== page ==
Haven’s Child

Haven’s child they called me. I was well into learning my letters before I realised that ‘haven’ was not always synonymous with bastard, foundling, unwanted.

I had a roof over my head with the schoolmaster, but I was always aware I was an outsider. A burden. Fortunate not to have been left to starve. By no means would you have called it a home. The local children sometimes deigned to play with me, but I was always picked last for the teams, after even the kid who couldn’t catch or run. There’s a school of thought that says you can’t miss what you’ve never had, but I knew – I knew the way I grew up was different to most others. I knew they would go home at night to parents who loved them. The master never hugged me, but I yearned for some friendly touch.

Not to give the impression I was neglected, or beaten, because I wasn’t. I was treated scrupulously fairly by the school owners who had adopted me as their duty. I was fed, clothed, taught right from wrong, given free run of the town library when it became obvious I hungered for the written word.

But never once was I congratulated for getting good grades. It was just expected off me. There was no one to turn to when the local kids taunted me with names. The good-wives of the district would whisper about me at gatherings, before staring pointedly in my direction.

No one ever told me what I had done to deserve such treatment. Just the act of being left as a mewling bundle in a cradle on the guesthouse doorstep after the travellers had passed through town, was enough to condemn me.

Gypsy-get. I had wanderers-blood in my veins, so there was no point in getting attached to me. One day I’d just be gone, like my people before me. No loyalty to any but my own kind, the gossiping wives would mutter darkly, crossing the street so their darling children would not be polluted by my touch. No matter that I looked like no Traveller ever had, with my thick, curling soft brown hair, honey-pale skin and storm grey eyes. I still looked different to the village stock of tall blondes, and sometimes that was enough.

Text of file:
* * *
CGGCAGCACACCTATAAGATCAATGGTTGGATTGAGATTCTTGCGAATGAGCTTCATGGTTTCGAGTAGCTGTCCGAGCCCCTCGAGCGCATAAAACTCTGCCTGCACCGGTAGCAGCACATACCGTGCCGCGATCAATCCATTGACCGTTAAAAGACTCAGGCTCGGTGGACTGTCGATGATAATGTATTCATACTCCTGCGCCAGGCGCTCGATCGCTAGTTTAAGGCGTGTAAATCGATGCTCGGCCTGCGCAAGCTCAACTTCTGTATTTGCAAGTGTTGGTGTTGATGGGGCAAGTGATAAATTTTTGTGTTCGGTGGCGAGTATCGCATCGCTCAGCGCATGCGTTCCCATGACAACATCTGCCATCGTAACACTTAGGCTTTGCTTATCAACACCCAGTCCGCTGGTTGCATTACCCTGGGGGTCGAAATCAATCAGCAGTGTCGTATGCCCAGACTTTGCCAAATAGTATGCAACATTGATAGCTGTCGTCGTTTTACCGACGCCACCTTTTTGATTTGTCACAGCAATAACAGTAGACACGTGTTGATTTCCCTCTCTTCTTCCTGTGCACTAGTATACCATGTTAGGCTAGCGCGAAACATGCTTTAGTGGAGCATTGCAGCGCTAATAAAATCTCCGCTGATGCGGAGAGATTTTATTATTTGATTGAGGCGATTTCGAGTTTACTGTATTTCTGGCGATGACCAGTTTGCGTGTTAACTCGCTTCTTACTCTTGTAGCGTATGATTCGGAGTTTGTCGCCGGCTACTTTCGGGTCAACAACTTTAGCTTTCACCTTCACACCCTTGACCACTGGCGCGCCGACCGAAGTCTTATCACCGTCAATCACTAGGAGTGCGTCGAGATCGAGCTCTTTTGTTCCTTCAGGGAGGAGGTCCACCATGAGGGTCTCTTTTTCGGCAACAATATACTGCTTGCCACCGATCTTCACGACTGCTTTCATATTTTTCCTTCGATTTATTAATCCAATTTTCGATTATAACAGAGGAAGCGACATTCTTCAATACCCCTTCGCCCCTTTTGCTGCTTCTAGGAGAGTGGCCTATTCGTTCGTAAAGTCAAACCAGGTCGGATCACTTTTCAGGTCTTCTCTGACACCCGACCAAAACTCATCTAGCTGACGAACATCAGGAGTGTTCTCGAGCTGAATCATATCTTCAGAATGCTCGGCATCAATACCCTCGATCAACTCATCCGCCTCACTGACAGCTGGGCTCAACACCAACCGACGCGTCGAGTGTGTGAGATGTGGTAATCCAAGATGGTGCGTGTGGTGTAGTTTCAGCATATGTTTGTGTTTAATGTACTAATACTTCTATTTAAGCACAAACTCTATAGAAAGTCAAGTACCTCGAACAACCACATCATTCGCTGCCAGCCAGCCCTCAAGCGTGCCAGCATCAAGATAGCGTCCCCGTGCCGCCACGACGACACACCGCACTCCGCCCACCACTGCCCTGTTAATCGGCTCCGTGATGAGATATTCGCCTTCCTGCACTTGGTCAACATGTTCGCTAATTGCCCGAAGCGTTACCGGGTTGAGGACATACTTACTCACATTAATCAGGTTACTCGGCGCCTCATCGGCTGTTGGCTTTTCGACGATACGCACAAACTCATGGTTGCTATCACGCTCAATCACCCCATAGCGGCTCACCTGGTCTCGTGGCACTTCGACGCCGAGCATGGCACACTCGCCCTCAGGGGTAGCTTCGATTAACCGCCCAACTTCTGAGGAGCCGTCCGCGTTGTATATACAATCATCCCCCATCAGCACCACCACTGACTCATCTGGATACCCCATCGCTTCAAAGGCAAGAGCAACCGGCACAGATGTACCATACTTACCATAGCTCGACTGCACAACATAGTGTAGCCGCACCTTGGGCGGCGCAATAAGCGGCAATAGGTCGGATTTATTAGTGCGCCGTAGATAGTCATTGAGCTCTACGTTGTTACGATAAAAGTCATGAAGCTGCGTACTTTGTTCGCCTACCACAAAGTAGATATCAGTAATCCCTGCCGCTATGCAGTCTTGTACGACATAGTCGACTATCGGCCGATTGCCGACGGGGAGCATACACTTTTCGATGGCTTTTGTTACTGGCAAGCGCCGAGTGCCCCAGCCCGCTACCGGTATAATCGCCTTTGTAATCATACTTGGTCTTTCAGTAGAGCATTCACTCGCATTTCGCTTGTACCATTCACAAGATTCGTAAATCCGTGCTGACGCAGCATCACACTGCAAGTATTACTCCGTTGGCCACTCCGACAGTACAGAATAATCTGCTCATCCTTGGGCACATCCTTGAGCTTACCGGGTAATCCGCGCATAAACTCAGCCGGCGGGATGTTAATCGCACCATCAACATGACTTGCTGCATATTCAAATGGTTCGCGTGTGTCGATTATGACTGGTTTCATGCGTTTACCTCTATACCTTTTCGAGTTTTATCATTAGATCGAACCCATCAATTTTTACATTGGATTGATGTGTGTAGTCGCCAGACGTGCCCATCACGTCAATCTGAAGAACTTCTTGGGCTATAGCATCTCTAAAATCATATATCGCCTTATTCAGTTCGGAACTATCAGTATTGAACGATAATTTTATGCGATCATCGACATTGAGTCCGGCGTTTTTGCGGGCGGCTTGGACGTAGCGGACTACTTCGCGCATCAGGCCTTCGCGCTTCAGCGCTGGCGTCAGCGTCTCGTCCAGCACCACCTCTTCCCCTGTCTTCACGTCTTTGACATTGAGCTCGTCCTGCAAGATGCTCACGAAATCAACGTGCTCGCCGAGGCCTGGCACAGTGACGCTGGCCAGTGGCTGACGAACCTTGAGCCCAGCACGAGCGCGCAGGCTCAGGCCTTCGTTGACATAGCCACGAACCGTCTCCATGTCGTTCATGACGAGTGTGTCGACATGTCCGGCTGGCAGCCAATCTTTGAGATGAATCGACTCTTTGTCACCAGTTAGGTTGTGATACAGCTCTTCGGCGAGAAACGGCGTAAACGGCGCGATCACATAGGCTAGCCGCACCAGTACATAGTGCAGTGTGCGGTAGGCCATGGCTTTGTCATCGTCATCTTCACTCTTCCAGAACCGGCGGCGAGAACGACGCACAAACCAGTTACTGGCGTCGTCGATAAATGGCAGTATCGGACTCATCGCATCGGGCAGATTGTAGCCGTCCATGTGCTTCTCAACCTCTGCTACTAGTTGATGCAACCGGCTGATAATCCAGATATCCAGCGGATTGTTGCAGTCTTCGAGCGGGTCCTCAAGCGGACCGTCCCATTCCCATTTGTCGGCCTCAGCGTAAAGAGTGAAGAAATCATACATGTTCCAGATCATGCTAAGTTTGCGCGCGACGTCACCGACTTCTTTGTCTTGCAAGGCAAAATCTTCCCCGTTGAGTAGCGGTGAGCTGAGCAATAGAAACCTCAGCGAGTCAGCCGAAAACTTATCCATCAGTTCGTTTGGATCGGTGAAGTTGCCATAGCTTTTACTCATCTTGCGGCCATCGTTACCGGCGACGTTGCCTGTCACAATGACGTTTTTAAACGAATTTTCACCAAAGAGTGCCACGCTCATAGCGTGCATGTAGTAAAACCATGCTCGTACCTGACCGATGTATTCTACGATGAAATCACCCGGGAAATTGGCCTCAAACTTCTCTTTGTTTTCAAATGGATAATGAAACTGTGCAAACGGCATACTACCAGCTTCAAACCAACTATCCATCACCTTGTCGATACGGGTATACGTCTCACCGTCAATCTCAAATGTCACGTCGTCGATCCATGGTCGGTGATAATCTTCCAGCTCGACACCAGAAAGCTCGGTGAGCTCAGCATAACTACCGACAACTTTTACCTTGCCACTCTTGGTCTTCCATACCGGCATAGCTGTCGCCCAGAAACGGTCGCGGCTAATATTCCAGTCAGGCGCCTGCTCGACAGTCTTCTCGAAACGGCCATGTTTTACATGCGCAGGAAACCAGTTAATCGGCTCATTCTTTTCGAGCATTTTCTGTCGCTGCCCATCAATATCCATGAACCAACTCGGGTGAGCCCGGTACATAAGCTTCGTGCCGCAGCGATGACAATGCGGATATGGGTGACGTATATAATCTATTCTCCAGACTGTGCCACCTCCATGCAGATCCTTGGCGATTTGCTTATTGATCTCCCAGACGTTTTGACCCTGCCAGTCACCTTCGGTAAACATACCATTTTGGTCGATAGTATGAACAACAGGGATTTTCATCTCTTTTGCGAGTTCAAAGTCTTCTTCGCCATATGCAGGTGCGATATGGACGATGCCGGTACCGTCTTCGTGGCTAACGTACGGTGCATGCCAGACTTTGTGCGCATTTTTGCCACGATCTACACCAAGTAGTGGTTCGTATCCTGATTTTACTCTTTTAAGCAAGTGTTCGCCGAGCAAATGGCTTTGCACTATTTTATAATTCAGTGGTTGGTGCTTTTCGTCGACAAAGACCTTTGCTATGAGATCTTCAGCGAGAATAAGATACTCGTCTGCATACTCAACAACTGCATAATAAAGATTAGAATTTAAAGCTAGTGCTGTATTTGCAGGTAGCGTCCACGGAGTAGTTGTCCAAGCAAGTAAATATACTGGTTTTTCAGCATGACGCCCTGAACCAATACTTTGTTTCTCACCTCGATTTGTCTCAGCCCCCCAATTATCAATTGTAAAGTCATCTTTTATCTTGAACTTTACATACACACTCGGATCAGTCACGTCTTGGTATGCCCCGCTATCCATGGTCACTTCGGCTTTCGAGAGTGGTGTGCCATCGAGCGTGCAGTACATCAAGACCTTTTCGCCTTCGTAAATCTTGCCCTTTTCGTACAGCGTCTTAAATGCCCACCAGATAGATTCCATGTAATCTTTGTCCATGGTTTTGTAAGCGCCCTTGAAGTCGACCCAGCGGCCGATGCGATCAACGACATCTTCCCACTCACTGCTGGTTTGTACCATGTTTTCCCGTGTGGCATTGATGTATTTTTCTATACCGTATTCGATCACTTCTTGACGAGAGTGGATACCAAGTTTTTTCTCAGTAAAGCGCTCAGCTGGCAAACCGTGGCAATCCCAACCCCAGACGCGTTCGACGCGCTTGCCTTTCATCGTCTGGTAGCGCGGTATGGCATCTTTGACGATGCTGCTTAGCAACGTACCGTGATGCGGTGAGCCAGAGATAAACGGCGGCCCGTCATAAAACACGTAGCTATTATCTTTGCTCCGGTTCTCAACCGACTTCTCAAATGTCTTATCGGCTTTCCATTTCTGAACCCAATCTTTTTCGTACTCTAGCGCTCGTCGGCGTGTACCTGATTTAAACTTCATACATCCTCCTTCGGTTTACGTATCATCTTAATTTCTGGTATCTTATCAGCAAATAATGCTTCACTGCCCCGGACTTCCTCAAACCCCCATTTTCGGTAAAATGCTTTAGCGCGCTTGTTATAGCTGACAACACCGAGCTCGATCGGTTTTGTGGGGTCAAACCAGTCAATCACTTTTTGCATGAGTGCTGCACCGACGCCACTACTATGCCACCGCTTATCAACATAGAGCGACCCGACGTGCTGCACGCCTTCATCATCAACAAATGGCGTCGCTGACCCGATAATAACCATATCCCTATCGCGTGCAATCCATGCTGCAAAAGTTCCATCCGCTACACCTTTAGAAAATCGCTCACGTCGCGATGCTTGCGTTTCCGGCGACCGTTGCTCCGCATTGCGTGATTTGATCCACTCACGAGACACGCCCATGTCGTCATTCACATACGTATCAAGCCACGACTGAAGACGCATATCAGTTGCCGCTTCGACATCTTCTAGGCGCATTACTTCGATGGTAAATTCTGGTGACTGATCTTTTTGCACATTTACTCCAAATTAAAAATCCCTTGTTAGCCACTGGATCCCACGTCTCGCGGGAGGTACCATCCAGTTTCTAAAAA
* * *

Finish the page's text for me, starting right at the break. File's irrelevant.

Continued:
When they could look past the colour of my skin, there was still the problem of my charity status. Living off the goodness of others endeared me to no one. The stigma was there; haven had been claimed for me. Whilst no one would dare deny the right of all of god’s creations to claim haven, our region had grown apart from following the older ways. Automatic, unthinking hospitality had decreased as the wealth of the area increased. Where once I might have been absorbed whole-heartedly into the community, considered no different than a native child, now I lived on sufferance. I shamed them as I walked among them. And that endeared me to the populous even less.

Everything changed the day the priest drove into town…